The answers you found on Stack Exchange are right and this tutorial is wrong. You can experiment by yourself or look it up in the standard. An unset
IFS is equivalent to setting it to the default value of space-tab-newline, while an empty
IFS effectively turns off field splitting.
You can consult Sven Mascheck's page on IFS about historical implementations. A few historical shells didn't like
unset IFS, and a very old version of ksh treated it like an empty
IFS but all modern shells and most old shells treat an unset
IFS like the default value.
You should not start your script with
IFS= unless you want to turn off field splitting (which can be a reasonable decision — but note that you still need to put double quotes around substitutions to avoid globbing, unless you turn that off with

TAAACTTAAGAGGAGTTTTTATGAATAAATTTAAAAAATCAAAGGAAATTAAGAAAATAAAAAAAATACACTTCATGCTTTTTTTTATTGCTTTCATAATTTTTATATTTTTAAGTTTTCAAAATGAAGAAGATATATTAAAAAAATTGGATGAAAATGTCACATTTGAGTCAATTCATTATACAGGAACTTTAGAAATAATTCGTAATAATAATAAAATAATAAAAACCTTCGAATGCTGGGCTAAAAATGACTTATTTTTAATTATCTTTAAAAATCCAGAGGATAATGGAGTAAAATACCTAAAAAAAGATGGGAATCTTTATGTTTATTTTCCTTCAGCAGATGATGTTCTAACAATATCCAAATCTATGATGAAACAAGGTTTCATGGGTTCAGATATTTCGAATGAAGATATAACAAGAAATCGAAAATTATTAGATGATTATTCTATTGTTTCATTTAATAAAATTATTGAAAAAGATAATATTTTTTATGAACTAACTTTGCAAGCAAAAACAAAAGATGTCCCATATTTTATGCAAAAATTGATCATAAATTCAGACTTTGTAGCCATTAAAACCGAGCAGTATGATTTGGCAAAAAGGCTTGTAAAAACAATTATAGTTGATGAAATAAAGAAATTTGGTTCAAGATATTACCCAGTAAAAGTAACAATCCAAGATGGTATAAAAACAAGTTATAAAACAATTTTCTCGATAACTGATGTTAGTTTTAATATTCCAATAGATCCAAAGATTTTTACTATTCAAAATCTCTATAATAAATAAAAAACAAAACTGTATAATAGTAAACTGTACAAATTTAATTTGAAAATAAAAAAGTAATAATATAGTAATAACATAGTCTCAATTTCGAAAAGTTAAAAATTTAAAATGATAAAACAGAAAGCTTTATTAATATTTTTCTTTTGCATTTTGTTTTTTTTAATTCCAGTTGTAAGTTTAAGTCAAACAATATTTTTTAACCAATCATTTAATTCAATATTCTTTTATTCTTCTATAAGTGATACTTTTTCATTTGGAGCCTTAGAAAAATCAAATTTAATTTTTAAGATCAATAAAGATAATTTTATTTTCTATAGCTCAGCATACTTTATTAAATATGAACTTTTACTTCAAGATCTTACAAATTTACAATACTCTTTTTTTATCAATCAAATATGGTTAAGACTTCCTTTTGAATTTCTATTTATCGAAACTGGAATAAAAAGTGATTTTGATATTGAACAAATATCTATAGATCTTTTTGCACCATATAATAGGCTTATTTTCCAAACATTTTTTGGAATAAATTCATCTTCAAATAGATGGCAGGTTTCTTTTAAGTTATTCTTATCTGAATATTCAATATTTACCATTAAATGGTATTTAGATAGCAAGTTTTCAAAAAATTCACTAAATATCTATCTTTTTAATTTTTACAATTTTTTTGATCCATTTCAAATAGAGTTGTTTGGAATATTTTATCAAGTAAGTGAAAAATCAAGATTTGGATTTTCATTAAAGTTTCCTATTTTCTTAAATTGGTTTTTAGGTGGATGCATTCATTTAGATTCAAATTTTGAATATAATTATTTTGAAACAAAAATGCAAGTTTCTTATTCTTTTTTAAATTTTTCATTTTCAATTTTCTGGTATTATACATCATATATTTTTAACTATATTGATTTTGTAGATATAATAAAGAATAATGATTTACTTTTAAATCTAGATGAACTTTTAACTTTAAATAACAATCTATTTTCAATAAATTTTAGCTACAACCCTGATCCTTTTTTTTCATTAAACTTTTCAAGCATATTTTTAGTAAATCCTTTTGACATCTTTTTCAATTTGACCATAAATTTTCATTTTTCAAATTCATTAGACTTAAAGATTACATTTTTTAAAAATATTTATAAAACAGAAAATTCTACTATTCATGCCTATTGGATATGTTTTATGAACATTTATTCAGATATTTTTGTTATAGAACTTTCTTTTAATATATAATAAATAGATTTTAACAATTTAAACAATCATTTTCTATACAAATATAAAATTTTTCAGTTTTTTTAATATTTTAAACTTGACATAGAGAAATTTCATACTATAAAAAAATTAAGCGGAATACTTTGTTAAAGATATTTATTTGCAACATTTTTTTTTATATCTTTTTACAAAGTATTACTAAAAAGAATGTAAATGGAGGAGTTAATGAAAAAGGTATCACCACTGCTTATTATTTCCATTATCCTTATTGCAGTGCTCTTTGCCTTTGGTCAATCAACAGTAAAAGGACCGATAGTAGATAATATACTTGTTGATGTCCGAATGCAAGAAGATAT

set -f too). To reset the default value, use
unset IFS. It's debatable whether this is useful at the beginning of a script; there are plenty of other bad things such as a dodgy
PATH that the caller can do to make your script go wrong.
This tutorial also advises to reset
PATH. This is usually bad advice. In most cases, you cannot predict what the correct search path is, but the user knows. How do you know whether
/home/bob/bin contains bug-fixed versions of utilities on an ancient unix where the ones in
/usr/bin are buggy? Do you really want to embed all the logic to figure out whether to put
/usr/xpg6/bin ahead of
/bin? At what position you want
/usr/gnu/bin? Do not reset PATH unless your script targets a specific system.
I haven't read this tutorial, but I did check one thing: it doesn't tell you right from the start to always put double quotes around variable substitutions and command substitutions. So I do not think this tutorial is a good one.